Twenty-first century technology has touched nearly every aspect of wedding planning, and finding the perfect flowers is no exception.

Phil Enderle, owner of Marvel’s Florist in Killeen said he works 15 to 20 weddings a year and 50 percent of the brides don’t even open the FTD book he has in his shop.

“They bring in photos from Pinterest or ask if they can email photos. They send me two email photos they really like and we look at it in consultation,” he said.

Like everything else when it comes to planning a wedding, cost varies depending on the time of year and type of flowers. Sometimes a bride may see an image on the internet that is what they think they want until they hear the price for those imported peonies or orchids.

“We give them a ballpark figure. Cost varies depending on flowers used,” he said, adding that brides who come in and bring photos are often better prepared.

Depending on the flowers a bride wants, the complexity of her bouquet and other bridal flowers, as well as the date of the wedding determines when it is the best time to book your florist.

“If it’s December and your heart is set on peonies, we need to order those six months ahead,” he said. “We use alternative markets. Peonies are grown year-round worldwide. If your wedding is in February, the peonies come from Israel.”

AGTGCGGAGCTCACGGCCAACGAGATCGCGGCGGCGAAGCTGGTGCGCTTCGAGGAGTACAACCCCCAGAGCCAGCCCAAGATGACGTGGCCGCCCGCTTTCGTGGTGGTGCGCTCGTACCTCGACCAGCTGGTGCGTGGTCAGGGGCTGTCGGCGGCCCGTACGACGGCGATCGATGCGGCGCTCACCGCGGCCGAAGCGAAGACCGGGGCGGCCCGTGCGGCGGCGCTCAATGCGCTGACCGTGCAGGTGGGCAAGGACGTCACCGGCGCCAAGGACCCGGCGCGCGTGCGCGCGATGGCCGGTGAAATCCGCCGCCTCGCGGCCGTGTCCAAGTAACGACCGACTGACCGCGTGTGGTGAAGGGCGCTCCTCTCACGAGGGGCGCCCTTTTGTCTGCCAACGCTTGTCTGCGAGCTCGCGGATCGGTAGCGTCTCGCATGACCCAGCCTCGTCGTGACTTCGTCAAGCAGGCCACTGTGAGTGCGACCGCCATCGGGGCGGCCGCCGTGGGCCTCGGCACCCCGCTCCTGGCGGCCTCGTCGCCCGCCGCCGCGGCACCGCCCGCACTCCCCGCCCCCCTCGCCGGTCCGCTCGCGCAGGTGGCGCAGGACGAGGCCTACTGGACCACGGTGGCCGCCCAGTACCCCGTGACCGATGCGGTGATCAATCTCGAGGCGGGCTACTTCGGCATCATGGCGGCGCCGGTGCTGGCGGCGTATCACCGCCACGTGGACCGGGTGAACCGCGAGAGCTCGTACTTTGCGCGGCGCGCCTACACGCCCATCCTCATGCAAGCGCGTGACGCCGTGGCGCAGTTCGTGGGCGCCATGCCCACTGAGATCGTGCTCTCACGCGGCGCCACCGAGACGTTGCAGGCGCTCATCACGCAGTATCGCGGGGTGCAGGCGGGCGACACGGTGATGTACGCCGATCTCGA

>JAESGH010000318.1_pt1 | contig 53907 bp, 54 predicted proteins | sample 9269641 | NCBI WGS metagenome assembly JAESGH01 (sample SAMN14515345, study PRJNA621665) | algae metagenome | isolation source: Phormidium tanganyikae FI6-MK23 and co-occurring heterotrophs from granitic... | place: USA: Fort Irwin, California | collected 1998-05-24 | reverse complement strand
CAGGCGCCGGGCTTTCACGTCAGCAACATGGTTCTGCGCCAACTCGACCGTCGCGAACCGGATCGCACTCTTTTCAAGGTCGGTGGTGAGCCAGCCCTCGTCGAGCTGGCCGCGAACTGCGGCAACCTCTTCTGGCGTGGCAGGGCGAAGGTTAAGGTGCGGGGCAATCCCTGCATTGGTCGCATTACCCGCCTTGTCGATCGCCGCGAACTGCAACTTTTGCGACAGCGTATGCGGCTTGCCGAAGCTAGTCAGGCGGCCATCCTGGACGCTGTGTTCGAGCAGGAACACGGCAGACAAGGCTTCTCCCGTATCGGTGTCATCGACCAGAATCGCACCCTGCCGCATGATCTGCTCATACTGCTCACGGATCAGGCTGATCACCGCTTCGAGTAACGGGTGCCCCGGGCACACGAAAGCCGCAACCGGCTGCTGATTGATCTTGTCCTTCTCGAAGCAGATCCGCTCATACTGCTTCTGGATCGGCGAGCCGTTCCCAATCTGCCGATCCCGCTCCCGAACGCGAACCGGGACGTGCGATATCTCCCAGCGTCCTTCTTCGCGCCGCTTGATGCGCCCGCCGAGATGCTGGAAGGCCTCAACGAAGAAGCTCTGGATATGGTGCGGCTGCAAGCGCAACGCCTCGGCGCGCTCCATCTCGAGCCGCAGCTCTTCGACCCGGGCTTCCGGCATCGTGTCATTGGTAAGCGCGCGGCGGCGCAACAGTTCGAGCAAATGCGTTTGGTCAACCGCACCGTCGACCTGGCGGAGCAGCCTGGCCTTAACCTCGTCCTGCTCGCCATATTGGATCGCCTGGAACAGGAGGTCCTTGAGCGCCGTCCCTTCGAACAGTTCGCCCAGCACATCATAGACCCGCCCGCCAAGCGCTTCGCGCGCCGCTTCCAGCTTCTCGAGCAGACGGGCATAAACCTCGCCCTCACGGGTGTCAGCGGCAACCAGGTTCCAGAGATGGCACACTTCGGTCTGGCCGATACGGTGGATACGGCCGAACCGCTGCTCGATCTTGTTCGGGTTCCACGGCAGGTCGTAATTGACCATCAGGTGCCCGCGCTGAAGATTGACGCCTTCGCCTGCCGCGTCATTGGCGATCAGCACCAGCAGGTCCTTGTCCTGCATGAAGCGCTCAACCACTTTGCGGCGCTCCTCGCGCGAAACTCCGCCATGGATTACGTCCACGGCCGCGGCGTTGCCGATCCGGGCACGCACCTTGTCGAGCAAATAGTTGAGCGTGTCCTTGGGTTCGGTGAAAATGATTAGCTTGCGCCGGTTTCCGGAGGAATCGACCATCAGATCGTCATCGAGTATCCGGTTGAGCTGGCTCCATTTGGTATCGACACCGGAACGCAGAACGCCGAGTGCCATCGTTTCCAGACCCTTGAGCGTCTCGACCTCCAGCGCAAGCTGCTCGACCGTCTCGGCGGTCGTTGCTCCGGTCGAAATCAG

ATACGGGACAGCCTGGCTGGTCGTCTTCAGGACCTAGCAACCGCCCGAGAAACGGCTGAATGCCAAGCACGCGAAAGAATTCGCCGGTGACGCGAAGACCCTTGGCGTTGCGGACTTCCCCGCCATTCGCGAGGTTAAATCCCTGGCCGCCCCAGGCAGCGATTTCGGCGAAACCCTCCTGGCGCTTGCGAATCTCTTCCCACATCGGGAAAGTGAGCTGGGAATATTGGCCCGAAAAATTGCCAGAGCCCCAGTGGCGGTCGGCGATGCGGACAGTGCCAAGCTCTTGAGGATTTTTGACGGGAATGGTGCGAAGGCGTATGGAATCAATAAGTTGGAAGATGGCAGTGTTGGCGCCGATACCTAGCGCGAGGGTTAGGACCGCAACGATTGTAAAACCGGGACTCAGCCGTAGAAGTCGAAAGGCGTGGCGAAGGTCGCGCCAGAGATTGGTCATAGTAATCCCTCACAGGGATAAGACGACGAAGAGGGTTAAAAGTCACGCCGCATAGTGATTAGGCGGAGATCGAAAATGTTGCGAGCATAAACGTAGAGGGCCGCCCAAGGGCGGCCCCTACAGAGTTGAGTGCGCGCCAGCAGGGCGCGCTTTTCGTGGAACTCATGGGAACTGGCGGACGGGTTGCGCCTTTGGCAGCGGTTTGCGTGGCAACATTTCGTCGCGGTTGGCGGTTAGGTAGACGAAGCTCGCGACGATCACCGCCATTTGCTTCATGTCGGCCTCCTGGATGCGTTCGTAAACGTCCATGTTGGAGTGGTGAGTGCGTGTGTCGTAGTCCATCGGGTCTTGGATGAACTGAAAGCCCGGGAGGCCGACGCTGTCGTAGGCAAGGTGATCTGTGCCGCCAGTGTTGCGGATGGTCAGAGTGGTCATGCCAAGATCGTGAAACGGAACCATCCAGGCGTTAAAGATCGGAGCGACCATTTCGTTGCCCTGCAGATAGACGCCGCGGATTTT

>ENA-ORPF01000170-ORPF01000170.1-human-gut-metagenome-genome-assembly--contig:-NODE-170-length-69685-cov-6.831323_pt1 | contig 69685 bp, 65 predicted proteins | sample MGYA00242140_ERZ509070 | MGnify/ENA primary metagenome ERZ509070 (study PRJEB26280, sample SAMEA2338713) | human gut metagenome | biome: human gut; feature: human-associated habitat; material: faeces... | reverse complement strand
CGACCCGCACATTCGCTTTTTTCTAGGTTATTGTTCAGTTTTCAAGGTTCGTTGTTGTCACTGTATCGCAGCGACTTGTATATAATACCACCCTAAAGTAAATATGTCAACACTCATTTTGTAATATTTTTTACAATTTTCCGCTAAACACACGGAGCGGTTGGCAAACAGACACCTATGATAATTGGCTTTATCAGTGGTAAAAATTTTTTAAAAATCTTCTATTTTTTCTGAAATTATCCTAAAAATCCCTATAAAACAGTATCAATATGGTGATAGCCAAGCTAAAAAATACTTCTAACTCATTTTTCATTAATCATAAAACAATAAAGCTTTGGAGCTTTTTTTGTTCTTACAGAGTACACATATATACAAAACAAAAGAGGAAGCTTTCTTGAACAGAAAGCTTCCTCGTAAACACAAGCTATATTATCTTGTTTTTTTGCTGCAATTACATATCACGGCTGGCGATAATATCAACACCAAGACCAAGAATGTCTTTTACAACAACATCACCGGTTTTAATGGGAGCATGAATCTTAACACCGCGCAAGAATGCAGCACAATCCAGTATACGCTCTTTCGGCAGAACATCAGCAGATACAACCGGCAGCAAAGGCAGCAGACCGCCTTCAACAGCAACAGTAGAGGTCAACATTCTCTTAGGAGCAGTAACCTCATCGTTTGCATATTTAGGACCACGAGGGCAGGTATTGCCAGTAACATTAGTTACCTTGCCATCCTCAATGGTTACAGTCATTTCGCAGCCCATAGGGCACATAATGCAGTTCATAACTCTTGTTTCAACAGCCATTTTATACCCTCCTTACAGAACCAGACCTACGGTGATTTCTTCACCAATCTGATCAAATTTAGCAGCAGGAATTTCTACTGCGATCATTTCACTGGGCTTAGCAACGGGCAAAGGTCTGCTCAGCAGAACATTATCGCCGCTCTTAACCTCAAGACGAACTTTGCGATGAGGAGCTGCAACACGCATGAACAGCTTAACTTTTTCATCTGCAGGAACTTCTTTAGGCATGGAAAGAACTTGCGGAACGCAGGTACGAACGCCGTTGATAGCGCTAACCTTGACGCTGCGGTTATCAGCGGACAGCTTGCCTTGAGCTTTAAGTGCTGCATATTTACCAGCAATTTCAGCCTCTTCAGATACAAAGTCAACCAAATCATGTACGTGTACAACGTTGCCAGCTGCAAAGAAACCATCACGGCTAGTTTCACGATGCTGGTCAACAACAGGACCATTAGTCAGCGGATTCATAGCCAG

Most of the flowers Marvel’s uses are purchased at markets. Locally, he said he has used larkspur.

Brides need to make contact with their florist as soon as they start planning the wedding.

“Know the colors then nail it down four to five months out,” he said.

The required deposit at Marvel’s Florist is $100 “to hold whatever you want,” he said. Brides can make monthly payments to reduce the final balance that is due in full two weeks before the wedding.

Enderle said he does offer a cancellation policy, but it varies depending on reasons and timing.

Different price options are available for brides. If they see a picture of a cascading or teardrop bouquet that busts the budget, substituting flowers can give them the same look for less.

“We will work within their budget as long as it is reasonable,” Enderle said.

Green is the color of the year and bouquets are being created with variegated foliage, succulents, and even artichokes. Green buttons (chrysanthemums) can be seen as accent color in bouquets.

Roses still top the list of flower choices for brides. Also popular are mini calla lilies, stephanotis, baby orchids and hydrangeas. Tulips are always a great sign of spring and summer, but Enderle said tulips have a mind of their own and “you can’t control them.”

“They continue to grow, even after they are cut and placed in a bouquet or on a boutonnière,” he said. “The best flowers are spray roses or the garden variety rose.

“Brides who come in are already sold and come in here for service. We will work with whatever (ideas) they bring in within reason.”

Catherine Hosman is editor of Tex Appeal Magazine. Contact her at or 54-501-7511.

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